“Frankly, the advent of the internet makes the "official" question a bit moot. We have a huge following and are well-known in the community as a credible, responsible news source. Just because we are not printed on paper or broadcast on television should not disqualify us from covering these hearings. Especially because no one else is, and especially because they are conducted in Arabic, making them inaccessible to large segments of the population, including many of the victims' relatives.”
“We are consulting with advisors to find the best way forward on this. As we said before, we don't want to disrupt or derail this trial, we simply want to inform people about what's going on. In terms of media freedom and transparency in Qatar, the more obstacles and restrictions that are placed on media, the less free it is. It is our understanding that the court has discretion in these matters, and we hope the powers-that-be exercise that power in the right direction.”
DCMF spoke to Martin Weekes, father of Lillie, Jackson and Willsher, the two-year-old triplets who lost their lives in the fire, about the coverage of the hearings which have taken place in recent months.
“Other than Doha News the coverage of the fire, subsequent investigation and court case has been non-existent in Qatar and the local media have consistently declined to report or follow up on any of the information we have sent them,” he said, adding “whilst it’s important not to imply guilt on the defendants the public should know what happened to be satisfied it can't happen again.”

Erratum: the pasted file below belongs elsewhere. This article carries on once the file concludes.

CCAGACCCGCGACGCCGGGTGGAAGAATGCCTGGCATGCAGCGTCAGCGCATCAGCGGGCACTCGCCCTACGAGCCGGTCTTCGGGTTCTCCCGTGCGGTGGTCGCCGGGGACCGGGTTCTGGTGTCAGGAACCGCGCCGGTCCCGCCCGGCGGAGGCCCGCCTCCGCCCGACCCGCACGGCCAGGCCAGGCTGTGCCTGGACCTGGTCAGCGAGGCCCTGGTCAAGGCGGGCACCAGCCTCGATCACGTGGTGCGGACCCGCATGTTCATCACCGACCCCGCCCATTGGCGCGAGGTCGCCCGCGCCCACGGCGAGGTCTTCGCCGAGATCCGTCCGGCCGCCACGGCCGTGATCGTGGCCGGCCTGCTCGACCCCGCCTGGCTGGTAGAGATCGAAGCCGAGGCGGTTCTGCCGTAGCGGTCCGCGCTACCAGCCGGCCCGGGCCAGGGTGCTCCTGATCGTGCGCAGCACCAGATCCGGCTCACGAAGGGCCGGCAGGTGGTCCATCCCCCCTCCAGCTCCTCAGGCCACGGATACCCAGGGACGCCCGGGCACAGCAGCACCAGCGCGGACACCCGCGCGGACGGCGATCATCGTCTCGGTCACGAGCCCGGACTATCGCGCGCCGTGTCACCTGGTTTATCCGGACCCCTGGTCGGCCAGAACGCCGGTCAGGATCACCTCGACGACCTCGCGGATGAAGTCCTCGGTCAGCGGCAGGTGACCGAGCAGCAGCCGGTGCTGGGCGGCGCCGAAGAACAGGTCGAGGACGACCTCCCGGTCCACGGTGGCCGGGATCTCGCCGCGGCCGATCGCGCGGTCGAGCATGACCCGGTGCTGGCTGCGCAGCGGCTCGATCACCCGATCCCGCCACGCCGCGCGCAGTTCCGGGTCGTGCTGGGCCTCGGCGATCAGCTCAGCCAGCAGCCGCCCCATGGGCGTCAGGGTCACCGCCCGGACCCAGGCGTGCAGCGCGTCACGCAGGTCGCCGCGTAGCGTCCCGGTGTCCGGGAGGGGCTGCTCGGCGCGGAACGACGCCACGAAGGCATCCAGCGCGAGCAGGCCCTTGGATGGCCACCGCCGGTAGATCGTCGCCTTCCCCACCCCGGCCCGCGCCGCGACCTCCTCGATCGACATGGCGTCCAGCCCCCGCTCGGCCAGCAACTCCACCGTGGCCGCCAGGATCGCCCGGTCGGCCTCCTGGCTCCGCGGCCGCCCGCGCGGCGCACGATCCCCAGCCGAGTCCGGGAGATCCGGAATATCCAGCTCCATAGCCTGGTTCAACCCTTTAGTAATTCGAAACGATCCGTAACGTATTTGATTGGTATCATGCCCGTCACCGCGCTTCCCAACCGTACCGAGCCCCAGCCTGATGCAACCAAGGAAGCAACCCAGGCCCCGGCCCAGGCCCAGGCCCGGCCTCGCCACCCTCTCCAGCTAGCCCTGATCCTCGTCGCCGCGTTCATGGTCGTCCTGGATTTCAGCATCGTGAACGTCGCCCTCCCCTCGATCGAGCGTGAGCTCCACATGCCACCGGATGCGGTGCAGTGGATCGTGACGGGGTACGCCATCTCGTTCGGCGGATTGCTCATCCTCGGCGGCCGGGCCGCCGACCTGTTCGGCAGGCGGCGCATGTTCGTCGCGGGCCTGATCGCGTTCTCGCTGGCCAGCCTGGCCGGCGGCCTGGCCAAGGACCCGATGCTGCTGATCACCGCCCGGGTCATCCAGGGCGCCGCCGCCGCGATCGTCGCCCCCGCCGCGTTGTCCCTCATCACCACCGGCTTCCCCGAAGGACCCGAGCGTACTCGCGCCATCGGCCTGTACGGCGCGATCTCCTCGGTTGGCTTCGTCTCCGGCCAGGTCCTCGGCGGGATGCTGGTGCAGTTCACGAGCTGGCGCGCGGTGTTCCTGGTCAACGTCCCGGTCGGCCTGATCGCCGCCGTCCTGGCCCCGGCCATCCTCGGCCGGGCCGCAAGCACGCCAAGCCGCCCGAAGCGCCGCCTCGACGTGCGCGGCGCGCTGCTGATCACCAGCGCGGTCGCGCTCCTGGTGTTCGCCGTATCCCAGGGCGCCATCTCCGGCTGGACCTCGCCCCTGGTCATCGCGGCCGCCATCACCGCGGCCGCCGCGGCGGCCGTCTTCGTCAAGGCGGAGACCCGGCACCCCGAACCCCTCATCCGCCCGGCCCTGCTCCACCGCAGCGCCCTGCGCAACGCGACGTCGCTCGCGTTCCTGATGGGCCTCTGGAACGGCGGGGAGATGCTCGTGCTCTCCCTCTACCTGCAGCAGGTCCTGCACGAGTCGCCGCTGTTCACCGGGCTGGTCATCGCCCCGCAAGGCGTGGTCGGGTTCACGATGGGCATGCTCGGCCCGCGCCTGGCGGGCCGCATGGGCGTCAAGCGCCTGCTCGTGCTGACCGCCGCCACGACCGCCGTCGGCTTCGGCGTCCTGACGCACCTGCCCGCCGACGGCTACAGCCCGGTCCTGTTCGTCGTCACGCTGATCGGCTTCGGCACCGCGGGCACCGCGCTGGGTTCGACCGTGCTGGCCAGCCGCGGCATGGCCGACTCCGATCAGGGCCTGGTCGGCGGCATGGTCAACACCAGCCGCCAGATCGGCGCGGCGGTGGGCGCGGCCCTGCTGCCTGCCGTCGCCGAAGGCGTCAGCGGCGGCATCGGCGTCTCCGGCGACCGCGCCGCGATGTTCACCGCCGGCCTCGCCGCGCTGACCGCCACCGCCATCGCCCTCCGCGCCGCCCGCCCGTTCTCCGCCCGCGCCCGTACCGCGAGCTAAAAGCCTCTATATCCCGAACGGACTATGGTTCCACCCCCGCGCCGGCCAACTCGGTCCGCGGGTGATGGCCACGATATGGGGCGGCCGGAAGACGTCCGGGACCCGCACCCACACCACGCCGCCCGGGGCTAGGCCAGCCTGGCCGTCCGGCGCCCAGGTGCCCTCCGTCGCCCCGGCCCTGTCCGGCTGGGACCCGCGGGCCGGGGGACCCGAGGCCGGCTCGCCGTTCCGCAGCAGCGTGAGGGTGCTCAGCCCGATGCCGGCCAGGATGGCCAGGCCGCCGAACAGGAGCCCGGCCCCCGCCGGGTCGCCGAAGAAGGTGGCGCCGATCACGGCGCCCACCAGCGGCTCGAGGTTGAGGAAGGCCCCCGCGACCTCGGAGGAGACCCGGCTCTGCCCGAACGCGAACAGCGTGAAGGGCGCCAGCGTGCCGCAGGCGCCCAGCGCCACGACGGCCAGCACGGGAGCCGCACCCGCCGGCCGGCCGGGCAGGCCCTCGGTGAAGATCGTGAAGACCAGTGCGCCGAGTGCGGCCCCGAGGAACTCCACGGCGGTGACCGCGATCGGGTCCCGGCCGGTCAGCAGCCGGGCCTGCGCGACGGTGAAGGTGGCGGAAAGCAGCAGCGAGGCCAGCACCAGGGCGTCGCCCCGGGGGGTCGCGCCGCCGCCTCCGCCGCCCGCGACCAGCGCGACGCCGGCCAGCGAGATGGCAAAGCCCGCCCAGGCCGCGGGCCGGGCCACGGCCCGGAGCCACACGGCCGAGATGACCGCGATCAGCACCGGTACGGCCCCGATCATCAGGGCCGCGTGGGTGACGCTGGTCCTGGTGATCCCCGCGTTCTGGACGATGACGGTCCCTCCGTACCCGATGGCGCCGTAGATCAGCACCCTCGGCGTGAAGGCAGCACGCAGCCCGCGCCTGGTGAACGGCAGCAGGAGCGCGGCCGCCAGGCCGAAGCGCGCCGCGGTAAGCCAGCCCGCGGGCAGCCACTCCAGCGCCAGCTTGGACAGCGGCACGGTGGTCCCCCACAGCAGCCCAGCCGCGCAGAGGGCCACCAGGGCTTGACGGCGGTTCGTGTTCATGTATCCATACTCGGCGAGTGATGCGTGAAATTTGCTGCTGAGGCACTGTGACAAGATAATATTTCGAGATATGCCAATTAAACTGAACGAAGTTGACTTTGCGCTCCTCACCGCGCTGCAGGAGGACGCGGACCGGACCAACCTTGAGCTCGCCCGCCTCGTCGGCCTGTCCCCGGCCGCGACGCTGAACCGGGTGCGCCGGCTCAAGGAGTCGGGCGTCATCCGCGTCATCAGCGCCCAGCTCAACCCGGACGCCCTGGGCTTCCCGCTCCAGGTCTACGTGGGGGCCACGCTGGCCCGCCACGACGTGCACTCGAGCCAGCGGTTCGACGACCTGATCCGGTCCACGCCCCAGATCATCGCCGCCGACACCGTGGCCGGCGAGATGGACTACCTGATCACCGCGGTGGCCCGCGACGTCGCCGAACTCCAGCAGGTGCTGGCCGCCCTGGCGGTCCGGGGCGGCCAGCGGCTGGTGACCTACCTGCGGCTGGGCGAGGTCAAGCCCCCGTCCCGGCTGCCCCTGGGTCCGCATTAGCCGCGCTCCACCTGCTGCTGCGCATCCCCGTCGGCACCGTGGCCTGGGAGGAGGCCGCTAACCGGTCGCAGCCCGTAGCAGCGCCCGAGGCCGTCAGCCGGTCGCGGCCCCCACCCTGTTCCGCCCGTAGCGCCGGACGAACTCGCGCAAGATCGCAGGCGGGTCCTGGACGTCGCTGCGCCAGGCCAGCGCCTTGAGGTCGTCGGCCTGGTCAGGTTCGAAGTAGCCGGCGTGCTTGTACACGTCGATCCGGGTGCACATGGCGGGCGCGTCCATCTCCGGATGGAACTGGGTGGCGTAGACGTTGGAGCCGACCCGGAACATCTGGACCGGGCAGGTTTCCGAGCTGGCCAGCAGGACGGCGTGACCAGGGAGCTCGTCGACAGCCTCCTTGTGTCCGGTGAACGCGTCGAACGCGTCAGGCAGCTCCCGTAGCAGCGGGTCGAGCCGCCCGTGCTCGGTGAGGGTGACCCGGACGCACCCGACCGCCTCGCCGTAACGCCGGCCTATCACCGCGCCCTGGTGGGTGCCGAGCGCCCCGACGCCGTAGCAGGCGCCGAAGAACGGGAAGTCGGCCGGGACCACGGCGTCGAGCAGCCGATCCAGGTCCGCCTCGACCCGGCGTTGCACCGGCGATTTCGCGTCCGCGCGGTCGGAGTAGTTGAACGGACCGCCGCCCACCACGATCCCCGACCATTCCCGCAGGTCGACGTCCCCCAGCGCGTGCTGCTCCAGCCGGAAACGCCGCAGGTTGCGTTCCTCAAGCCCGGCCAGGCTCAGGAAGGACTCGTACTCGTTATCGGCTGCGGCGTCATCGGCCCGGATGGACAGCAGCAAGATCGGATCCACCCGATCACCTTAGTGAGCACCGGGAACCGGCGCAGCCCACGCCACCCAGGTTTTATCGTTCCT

Weekes argued that transparent coverage is important as the outside world continues to look at how Qatar improves safety requirements and treats the families of the victims of the fire.
“I don't believe the people of Qatar have been exposed to the reality of the trial…and most specifically the ongoing refusal of the government to submit their independent report as evidence. This report is meant to be the basis of safety reforms in Qatar yet no one is allowed to read it,” he said.
Weekes also noted a number of international outlets have chosen to report on the hearings, presenting DCMF with a comprehensive list of coverage which has been published outside of Qatar.
Need for transparency in local media
Doha Centre for Media Freedom regrets to hear that journalists and citizen journalists are being prevented from covering the hearings related to the Villaggio fire which caused the deaths of 19 people in May of last year.
Access to information is a basic human right, and this is a case about which the people of Qatar are particularly interested in learning.
Doha News has faced a specific issue related to its lack of professional license due to its operating as a website. However, in the modern age of online media, the distinction between newspaper and online journalists is no longer relevant and as one of the most popular news sources in Qatar, Doha News should be provided journalistic access in line with principles of press freedom.
More widely than this, the centre is disappointed to see that the local media are deciding against providing comprehensive and informative coverage of the Villaggio hearings as they are failing in their responsibility to inform the people of Qatar.